The recently identified mouse obese (ob) gene apparently encodes a secreted protein that may function in the signaling pathway of adipose tissue. Mutations in the mouse ob gene are associated with the early development of gross obesity. A detailed knowledge concerning the RNA expression pattern and precise genomic location of the human homolog, the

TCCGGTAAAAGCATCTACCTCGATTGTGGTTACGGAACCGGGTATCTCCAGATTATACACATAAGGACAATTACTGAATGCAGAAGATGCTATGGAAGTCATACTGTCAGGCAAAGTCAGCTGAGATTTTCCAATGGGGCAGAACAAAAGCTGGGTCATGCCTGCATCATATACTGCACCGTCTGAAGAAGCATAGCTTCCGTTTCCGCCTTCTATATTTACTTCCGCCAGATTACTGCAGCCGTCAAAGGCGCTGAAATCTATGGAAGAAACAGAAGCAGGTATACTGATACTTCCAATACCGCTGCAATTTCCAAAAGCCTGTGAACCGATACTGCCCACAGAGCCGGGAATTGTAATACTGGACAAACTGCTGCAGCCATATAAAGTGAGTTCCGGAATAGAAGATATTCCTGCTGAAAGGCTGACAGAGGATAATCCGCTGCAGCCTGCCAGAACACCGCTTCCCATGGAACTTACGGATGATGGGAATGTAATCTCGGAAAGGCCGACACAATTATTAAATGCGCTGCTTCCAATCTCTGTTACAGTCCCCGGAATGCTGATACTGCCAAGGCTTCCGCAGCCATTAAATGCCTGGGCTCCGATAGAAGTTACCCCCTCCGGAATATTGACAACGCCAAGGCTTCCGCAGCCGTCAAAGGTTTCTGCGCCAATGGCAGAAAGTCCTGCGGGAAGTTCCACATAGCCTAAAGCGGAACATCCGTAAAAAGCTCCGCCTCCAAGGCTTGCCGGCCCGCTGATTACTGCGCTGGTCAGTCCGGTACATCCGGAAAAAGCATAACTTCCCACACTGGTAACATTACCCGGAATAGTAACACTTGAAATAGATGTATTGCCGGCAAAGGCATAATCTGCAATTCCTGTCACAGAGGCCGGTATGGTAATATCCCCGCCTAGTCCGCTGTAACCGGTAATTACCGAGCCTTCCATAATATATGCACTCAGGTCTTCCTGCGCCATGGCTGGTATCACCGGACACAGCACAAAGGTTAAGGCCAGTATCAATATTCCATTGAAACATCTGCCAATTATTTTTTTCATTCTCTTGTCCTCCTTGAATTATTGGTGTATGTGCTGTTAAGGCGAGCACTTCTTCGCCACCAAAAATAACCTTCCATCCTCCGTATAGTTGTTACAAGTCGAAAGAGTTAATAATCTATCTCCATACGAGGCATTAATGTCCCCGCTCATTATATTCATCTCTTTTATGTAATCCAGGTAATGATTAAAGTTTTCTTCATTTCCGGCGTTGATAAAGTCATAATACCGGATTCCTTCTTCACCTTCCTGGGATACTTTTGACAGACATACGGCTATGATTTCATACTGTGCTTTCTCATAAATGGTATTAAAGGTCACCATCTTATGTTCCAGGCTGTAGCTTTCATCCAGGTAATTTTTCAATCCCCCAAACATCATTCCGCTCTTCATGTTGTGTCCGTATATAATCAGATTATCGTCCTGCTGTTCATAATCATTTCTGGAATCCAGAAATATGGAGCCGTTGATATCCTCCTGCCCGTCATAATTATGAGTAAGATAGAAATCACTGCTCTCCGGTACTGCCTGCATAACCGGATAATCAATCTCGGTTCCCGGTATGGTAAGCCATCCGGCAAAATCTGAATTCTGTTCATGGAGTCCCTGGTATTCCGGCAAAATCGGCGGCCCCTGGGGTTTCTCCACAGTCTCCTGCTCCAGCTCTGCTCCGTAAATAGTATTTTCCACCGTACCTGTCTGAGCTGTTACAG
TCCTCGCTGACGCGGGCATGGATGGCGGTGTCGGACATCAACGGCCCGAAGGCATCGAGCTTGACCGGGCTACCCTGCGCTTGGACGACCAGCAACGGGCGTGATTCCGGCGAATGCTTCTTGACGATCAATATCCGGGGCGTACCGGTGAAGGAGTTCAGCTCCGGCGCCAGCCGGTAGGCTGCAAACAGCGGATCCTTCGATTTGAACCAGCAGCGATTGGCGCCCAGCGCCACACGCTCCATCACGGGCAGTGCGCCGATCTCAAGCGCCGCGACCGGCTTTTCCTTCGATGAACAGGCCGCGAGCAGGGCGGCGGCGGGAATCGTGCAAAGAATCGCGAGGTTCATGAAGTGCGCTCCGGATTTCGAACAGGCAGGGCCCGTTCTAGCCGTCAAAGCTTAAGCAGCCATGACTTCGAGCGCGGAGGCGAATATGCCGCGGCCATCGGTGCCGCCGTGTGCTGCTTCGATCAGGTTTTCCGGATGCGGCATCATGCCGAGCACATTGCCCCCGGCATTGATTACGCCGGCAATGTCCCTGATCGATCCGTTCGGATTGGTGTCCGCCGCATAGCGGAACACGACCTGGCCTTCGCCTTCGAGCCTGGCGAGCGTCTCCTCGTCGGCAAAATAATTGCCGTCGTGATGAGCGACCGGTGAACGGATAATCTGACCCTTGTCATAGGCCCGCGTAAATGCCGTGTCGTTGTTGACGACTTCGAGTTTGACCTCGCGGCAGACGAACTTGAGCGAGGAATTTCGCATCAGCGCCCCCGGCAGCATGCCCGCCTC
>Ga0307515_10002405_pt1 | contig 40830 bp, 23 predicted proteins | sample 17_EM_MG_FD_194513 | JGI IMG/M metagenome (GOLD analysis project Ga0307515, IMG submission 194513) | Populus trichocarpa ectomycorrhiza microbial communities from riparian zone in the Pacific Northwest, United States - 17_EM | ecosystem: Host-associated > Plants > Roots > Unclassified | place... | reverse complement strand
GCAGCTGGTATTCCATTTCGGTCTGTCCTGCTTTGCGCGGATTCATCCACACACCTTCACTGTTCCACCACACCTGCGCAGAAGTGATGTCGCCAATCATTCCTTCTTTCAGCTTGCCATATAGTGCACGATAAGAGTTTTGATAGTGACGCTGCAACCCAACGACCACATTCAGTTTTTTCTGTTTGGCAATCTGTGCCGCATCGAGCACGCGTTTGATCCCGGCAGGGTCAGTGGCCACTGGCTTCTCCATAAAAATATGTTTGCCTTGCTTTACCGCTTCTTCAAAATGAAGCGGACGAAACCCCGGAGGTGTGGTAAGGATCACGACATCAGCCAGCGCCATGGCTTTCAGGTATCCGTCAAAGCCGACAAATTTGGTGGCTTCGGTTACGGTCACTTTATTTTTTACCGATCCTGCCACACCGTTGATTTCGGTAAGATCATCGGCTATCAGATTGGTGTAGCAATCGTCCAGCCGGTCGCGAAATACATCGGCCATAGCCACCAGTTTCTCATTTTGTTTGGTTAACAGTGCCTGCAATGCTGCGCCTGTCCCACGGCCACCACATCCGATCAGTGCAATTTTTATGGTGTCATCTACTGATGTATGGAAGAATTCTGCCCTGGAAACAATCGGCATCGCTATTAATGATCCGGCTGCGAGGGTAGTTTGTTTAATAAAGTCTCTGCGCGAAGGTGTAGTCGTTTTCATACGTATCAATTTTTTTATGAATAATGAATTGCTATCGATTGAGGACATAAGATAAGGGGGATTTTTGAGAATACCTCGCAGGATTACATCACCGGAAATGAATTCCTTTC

OB gene, would facilitate examination of the role of this gene in the inheritance of human obesity. Northern blot analysis revealed that OB RNA is present at a high level in adipose tissue but at much lower levels in placenta and heart. OB RNA is undetectable in a wide range of other tissues. Comparative mapping of mouse and human DNA indicated that the ob gene is located within a region of mouse chromosome 6 that is homologous to a portion of human chromosome 7q. We mapped the human OB gene on a yeast artificial chromosome (YAC) contig from chromosome 7q31.3 that contains 43 clones and 19 sequence-tagged sites (STSs). Among the 19 STSs are eight corresponding to microsatellite-type genetic markers, including seven (CA)n repeat-type Genethon markers. Because of their close physical proximity to the human OB gene, these eight genetic markers represent valuable tools for analyzing families with evidence of hereditary obesity and for investigating the possible association between OB mutations and human obesity.